Police in France have identified the second assailant who attacked a church in northern France this week as a 19-year-old known to security services as suspected of having Islamist militant links, sources said.

Police identified the man as Abdel-Malik Nabil Petitjean from a town in eastern France on the border with Germany, a judicial source said.

Security services had in June opened a special file on Petitjean for becoming radicalised, a police source said separately.

The government has said there are about 10,500 such people in France.

Petitjean and an already identified accomplice, Adel Kermiche, 19, took hostages at a church in Normandy on Tuesday before killing 85-year-old Fr Jacques Hamel at the altar.

The so-called Islamic State released a video yesterday purporting to show the two men pledging allegiance to IS leader Abu Bakr al-Baghdadi.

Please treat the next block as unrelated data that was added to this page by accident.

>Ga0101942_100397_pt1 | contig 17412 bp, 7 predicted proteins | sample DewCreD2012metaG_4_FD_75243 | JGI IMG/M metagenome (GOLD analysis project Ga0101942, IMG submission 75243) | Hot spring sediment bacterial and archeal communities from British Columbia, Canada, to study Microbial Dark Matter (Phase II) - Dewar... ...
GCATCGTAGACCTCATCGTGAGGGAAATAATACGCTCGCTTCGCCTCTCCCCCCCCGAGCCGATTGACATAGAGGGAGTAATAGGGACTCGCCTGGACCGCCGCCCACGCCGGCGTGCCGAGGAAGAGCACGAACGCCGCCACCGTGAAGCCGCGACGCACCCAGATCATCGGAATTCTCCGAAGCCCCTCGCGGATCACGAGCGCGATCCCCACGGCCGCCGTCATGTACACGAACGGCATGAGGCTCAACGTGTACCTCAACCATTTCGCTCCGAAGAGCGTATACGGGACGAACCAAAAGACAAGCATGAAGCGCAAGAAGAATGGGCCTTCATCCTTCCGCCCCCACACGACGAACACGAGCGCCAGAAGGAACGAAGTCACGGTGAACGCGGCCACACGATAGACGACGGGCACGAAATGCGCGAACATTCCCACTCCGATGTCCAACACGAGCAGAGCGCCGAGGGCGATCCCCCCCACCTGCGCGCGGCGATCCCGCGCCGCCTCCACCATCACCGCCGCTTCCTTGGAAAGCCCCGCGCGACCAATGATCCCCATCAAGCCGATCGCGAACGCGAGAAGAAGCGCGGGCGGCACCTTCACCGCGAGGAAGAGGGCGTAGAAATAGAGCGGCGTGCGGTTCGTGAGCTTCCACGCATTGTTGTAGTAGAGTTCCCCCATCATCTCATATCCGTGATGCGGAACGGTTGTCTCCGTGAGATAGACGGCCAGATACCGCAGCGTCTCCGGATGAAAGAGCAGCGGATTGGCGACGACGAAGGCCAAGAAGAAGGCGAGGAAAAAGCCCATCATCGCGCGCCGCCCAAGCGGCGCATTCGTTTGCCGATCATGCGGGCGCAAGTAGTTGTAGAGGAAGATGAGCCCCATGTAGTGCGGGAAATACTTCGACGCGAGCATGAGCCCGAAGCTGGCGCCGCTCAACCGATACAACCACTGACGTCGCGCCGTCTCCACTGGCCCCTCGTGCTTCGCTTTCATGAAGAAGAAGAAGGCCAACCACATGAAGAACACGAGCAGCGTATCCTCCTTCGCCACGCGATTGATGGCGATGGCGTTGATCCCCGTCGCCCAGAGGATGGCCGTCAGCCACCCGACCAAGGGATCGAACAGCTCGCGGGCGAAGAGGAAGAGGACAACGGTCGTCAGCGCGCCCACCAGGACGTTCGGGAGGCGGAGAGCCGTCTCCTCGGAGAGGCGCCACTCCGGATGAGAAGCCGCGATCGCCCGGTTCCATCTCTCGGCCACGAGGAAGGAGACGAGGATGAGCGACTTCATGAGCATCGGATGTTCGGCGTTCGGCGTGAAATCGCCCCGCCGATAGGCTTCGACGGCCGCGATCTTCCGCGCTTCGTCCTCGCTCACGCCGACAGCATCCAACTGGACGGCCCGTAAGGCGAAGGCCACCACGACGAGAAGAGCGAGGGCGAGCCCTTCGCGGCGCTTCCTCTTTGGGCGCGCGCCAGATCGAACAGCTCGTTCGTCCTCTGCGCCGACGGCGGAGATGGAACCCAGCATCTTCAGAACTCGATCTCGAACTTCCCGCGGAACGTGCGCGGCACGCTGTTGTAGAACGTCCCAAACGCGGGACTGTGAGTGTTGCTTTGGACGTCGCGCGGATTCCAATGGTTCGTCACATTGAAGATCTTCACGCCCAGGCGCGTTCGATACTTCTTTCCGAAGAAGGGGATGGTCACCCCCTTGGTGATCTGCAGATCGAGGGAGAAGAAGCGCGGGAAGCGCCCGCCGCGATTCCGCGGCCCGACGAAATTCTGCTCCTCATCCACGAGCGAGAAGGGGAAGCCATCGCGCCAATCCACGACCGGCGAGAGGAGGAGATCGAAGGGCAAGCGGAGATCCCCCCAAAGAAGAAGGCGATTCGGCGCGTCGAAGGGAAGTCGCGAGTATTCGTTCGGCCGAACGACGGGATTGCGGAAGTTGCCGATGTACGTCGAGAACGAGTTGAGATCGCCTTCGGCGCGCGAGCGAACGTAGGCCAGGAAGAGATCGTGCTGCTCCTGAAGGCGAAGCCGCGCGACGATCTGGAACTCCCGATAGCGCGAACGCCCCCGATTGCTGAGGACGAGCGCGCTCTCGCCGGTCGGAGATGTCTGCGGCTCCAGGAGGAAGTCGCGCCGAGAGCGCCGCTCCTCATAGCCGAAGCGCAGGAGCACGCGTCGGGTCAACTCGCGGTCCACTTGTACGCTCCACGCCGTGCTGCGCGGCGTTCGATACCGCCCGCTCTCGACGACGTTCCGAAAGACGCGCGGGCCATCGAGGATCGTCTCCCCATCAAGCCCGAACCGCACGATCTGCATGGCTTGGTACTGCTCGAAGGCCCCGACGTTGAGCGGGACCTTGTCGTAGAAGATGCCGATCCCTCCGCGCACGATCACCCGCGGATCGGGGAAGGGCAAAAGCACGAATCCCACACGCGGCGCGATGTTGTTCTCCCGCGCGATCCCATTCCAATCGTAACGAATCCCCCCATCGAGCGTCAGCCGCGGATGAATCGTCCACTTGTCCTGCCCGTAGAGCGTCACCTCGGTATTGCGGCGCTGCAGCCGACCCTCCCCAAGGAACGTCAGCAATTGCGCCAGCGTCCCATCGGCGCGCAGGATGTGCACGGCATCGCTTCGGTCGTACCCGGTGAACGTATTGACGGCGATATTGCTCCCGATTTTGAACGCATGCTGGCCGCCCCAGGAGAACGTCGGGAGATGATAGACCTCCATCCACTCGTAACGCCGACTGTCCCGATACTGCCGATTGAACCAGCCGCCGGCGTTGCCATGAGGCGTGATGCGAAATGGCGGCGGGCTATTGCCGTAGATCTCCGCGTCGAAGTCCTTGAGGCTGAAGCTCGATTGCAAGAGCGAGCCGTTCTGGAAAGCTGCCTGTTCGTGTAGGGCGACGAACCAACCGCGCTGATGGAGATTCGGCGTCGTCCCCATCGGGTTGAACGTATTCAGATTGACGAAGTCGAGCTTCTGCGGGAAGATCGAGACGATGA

The video, posted on the IS news agency Amaq, shows two young men with an IS banner, as one of them recites in Arabic in a strong non-native accent a traditional pledge of allegiance to the group's head.

President Francois Hollande has vowed to wage war against IS "by every means" within the law following the attack in Saint-Etienne-du Rouvray on Tuesday.

He confirmed this morning that a National Guard would be formed from existing reserve forces.

Mr Hollande said parliamentary consultations on the formation of the force would take place in September "so that this force can be created as fast as possible to protect the French".

France remains on high alert after Tunisian Mohamed Lahouaiej Bouhlel ploughed a truck into a crowd of people celebrating Bastille Day in Nice, killing 84 people and injuring over 300.

The 14 July massacre was the third major terror attack in France in little more than 18 months.